The best programs in the world are of no use to anyone if they take forever to use! Slow-loading programs can be incredibly frustrating, whether you’ve suddenly been struck by creative inspiration or you’re rushing to finish the last photo edits for a client.
There’s no simple answer to why GIMP is taking so long to load, so let’s go through some of the diagnostic clues that can help you figure out what’s going wrong.
If you pay close attention to GIMP’s startup sequence while it displays the splash screen, you’ll notice that it reports its current phase of the launch process at the bottom of the window. This can give you important clues about what’s causing your startup delays, especially when they’re long ones.
Think about the last time GIMP was loading quickly, and about any recent changes that you’ve made to GIMP or to your computer:
- Have you installed new GIMP plugins, brushes, or any other kind of asset?
- Is your computer busy with any complex background tasks like scheduled antivirus scans or backup operations?
- Are you pushing your hardware beyond its limits?
All of these questions can give you important clues about the source of your slow loading speed, but the first one is usually enough to provide the right answer.
Loading Too Much Content
GIMP’s capabilities can be extended in many different ways, but it can be tempting to pack in so many extra goodies that GIMP slows down a bit while loading them. Usually, it’s able to handle large asset libraries with ease, but sometimes things can go haywire even in spite of that.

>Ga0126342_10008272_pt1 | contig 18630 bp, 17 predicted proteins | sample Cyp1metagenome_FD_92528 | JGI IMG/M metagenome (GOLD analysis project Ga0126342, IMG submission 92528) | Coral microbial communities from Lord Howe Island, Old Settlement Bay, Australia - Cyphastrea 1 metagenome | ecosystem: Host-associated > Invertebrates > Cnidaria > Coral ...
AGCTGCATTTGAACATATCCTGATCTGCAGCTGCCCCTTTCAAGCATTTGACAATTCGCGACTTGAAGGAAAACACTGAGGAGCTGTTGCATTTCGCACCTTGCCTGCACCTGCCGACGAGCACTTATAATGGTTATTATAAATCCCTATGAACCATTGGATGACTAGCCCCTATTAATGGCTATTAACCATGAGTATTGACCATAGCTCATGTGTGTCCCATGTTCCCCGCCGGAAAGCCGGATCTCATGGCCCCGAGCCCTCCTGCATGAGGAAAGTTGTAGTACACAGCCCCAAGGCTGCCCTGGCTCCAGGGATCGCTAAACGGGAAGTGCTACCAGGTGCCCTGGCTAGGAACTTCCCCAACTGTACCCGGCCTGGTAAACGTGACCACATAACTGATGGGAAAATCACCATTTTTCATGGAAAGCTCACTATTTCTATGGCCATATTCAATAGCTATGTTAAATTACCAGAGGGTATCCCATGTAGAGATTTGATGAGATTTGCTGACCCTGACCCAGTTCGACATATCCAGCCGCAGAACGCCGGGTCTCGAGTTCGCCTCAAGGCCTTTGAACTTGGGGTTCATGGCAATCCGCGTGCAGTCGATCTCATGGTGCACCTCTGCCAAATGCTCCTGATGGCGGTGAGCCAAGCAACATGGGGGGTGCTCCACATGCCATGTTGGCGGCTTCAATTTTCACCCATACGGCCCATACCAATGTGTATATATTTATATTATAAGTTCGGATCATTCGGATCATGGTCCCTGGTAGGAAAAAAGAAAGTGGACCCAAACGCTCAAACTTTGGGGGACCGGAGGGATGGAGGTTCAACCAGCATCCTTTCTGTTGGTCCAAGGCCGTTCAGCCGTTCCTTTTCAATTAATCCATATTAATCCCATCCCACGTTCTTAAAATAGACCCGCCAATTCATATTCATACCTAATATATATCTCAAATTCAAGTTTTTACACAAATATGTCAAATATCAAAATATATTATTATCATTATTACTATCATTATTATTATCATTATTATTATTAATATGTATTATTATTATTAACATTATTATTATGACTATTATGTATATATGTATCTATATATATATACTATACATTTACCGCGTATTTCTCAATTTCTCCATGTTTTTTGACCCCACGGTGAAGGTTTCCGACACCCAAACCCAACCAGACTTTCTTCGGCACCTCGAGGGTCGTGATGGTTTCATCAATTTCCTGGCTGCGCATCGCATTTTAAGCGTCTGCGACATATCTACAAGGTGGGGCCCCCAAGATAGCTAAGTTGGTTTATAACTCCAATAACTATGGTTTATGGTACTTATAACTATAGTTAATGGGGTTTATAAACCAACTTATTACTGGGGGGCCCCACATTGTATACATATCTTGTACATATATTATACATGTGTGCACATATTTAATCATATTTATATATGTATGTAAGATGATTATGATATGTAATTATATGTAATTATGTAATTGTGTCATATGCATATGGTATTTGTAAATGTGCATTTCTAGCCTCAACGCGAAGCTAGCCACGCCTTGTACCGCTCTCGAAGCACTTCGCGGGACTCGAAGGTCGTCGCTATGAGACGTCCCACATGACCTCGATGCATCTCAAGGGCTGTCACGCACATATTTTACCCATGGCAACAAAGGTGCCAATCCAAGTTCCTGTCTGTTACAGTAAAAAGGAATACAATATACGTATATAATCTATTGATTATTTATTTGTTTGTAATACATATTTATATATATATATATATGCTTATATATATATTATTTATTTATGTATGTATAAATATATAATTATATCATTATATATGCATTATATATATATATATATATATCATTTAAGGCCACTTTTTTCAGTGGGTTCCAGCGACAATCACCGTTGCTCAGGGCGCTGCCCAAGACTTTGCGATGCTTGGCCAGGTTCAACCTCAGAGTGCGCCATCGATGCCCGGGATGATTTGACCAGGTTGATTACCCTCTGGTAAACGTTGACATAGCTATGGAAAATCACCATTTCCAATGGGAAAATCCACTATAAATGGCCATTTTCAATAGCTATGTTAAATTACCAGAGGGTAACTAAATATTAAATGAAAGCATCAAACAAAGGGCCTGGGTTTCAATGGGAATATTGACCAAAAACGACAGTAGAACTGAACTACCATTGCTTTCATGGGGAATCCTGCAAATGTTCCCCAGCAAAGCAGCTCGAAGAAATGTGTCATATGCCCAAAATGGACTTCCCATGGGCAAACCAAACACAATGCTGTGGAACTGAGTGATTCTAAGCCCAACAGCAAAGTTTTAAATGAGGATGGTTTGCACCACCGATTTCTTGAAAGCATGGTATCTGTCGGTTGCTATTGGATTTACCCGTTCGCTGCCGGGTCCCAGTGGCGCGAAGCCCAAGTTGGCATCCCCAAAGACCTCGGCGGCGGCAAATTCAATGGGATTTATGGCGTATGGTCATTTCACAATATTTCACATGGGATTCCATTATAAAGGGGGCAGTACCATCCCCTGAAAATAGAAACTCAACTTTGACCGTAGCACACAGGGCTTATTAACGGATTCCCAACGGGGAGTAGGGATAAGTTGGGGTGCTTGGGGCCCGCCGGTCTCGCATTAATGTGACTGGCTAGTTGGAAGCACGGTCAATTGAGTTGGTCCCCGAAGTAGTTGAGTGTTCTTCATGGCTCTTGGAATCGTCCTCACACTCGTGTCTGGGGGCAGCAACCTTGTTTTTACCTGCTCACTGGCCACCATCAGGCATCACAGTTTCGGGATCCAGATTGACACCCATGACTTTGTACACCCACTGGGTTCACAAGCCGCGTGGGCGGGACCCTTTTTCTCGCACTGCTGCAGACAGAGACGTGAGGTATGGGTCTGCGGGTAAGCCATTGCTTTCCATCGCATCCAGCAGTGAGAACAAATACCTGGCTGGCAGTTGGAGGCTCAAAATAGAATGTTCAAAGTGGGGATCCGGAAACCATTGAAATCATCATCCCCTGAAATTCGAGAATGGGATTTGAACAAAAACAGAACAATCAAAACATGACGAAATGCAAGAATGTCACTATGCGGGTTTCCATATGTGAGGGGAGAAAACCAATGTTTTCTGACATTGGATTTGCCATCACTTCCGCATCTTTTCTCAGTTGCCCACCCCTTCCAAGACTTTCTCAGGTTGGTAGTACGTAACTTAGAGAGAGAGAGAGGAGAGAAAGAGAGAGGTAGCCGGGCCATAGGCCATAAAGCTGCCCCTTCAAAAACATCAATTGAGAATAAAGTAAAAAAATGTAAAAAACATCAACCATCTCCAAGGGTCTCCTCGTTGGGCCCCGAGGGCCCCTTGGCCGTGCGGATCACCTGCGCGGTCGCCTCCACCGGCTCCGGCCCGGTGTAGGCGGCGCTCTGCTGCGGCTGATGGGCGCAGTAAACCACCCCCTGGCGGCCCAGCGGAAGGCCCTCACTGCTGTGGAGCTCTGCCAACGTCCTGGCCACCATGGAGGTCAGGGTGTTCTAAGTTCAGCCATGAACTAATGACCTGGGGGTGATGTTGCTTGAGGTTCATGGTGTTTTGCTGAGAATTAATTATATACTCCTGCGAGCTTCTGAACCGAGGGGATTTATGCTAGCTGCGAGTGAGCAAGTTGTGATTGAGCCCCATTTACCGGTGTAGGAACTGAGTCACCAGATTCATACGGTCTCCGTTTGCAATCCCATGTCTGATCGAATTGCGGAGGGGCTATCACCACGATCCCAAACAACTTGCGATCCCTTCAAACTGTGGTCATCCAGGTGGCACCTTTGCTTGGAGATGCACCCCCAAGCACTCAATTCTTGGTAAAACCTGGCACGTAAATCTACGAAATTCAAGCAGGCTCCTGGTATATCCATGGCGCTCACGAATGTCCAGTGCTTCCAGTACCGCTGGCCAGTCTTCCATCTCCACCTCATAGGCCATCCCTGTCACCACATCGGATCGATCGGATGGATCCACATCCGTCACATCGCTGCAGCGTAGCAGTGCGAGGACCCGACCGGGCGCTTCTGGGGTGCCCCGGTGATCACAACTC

Too Many Plugins
If you’re noticing that GIMP is slowing down during the plugin loading phase of its startup, it might be time to decide which plugins you really need to use regularly and which ones you can live without. A wide-ranging collection is nice, but it can have some unintended consequences.
If you don’t want to cut your plugin list down, there’s another custom option that requires a bit more work. It’s an advanced solution, but if you’ve already got enough plugins that it becomes necessary, you’ll probably be able to follow along easily.
Take all the plugin files from your GIMP plugins directory, and move them into a different folder on your desktop or somewhere easily accessible. Next, create some new subfolders and divide your plugins based on whatever criteria you want – usage, features, or anything else.
Open Preferences in GIMP, scroll to find the Folders section and select Plug-ins. The right pane will update with the list of folders that GIMP checks on startup. Click the small plus icon labeled Add new folder to add a path manually, or click the Open folder button to browse for the location.